1. Set Up and Configure the IP addresses of all the machines in the LAN. This would also include devices such as Fax, printers, modems, and other devices.
LAN IP Equipment Starting Address Ending Address
reserved (only 1 address)
Windows/ DHCP Clients
Desktop PC (only 1 address)
Open Static IPs
Netgear Router (only 1 address)
Open Static IPs
reserved (subnet broadcast address) (only 1 address)

Procedure for TCP/IP and DHCP Ethernet Setup

DHCP= Server


Client IP Pool Starting Address=

Size of Client IP Pool= 34

Primary DNS Server= xxx.xxx.xxx.xxx

Secondary DNS Server= xxx.xxx.xxx.xxx

DHCP Server Address= N/A

TCP/IP Setup:

IP Address=

IP Subnet Mask=

RIP Direction= None

Version= N/A

Multicast= None

Edit IP Alias= No

  1. Configure PC for Dynamic IP Address for devices such as laptops, PDAs, and other mobile devices
  2. Configure and Customize Network Software: Computers may have different applications running and these can be installed from the central server by remote access or by the administrator who goes to the machine.
  3. Creating Users and assigning them rights: Users have to be created by assigning them a user name as per the company naming convention so John Doe would be registered as ‘john’s or ‘john_do’e and so on. Each user has to be given a temporary password and the user can change this later.
  4. After the user is created, the email client has to be installed on the user’s machine and the.pst file (for MS Outlook) configured. The pst file can be in the central server or even on the client’s machine.
  5. User access rights have to be given so that a particular user from sales can access PCs from stores and despatch but not from finance and so on. This access has to be done case by case or on a department basis.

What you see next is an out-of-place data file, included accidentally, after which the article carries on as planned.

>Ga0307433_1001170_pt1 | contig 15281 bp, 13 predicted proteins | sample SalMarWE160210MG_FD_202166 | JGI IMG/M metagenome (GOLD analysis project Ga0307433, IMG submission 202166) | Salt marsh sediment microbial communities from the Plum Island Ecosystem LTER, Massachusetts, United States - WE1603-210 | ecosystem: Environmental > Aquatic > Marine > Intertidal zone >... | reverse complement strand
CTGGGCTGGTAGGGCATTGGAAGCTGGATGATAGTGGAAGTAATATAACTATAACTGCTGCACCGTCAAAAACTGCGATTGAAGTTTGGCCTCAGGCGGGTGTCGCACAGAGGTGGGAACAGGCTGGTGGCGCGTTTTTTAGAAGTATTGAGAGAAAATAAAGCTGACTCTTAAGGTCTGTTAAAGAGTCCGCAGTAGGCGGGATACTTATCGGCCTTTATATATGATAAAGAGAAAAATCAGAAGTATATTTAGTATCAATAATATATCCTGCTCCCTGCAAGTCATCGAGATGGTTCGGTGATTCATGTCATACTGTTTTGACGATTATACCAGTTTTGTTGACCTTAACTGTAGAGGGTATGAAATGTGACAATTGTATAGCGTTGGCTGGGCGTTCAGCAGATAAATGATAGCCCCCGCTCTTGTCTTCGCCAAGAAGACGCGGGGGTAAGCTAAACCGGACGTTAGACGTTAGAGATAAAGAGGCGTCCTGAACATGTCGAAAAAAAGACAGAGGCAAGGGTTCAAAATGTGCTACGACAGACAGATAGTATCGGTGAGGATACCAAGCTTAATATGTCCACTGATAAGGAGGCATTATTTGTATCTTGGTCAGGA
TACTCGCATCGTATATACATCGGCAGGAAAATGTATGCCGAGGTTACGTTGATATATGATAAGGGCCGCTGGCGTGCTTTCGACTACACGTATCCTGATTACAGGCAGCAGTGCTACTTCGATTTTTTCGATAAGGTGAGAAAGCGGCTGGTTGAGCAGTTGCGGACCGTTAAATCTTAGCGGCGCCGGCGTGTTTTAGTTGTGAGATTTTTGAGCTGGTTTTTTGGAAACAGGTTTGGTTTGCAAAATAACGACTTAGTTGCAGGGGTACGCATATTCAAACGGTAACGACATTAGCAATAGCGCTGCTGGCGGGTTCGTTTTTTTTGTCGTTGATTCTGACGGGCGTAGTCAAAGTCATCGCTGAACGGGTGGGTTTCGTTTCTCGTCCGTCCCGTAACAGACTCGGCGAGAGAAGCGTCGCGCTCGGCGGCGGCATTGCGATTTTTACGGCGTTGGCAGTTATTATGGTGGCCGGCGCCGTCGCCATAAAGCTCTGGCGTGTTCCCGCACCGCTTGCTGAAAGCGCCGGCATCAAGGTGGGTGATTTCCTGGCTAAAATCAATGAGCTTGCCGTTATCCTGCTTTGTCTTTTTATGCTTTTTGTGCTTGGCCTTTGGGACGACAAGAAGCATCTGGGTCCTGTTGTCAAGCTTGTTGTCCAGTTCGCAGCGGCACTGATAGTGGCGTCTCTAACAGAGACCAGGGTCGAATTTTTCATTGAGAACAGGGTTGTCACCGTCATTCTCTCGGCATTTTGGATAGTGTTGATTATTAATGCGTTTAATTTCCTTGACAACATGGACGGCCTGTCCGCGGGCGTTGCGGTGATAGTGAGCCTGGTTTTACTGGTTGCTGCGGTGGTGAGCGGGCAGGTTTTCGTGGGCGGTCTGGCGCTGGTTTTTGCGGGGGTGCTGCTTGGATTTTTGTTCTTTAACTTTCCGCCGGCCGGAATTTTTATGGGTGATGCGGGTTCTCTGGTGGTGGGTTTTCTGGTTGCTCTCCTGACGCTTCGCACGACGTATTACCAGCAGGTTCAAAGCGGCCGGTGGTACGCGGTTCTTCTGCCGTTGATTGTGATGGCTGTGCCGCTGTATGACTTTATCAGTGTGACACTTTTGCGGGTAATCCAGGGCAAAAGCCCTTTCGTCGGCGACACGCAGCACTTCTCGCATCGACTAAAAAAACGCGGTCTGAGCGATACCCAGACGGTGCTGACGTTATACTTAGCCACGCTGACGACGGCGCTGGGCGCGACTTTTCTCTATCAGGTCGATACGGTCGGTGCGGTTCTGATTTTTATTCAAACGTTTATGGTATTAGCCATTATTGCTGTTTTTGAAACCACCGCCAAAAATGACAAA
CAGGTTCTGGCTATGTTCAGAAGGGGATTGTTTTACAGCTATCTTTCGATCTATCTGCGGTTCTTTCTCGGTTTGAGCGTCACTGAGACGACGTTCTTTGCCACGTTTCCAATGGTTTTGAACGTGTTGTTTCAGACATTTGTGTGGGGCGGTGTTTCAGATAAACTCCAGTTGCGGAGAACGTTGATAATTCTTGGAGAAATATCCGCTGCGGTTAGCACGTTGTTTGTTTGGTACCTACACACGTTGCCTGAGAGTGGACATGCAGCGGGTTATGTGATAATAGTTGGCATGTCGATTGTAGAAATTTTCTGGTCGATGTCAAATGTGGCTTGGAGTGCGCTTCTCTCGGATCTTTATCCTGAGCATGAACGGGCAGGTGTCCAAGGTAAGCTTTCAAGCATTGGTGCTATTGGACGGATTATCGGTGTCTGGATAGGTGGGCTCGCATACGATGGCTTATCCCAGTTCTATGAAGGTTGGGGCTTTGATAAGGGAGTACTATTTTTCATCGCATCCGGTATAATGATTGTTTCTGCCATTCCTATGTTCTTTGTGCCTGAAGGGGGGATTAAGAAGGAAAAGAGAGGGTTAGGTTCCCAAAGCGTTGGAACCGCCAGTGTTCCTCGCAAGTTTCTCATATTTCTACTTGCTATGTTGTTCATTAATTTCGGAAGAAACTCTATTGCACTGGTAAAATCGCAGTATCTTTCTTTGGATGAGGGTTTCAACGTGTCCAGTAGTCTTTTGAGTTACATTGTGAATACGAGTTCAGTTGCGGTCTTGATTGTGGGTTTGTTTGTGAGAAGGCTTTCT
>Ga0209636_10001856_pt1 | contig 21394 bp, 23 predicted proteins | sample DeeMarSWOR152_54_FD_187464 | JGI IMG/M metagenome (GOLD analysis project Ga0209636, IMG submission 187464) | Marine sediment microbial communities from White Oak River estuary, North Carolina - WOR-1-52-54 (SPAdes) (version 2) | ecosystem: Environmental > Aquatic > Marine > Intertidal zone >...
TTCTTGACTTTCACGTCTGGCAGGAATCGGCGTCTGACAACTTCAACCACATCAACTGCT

6. Add shared resources in the LAN: Shared resources such as printers, modems, and other devices can be added by allocating IP addresses to them.
  7. File/ Mail Servers: Depending on the amount of traffic, additional file servers, storage networks, and mail servers have to be configured by adding their IP to the central server.
  8. In some cases, the server log gets filled up very fast and this has to be cleaned regularly
  9. While some of these tasks are one time, others have to be done periodically
  10. In addition, depending on the requirements, a backup server, secure storage servers such as VSS and CVS have to be provided. The daily incremental backup cycle can be run at day end so that transactions done in the day are stored safely and can be retrieved in case of failures.
  11. Ant Virus activities to be undertaken are downloading updates from antivirus companies and forcing all clients to update their database so that the latest threats can be handled effectively


The paper has discussed the tasks in maintaining and supporting LANs and WANs. Drawing for the design of LAN and WAN have also been given.


Cornell University. 2007. Tips for Managing and Troubleshooting Your LAN. Web.

Nathan J. Muller. 2007. LANs to WANs The Complete Management Guide. McGraw Hill Publications.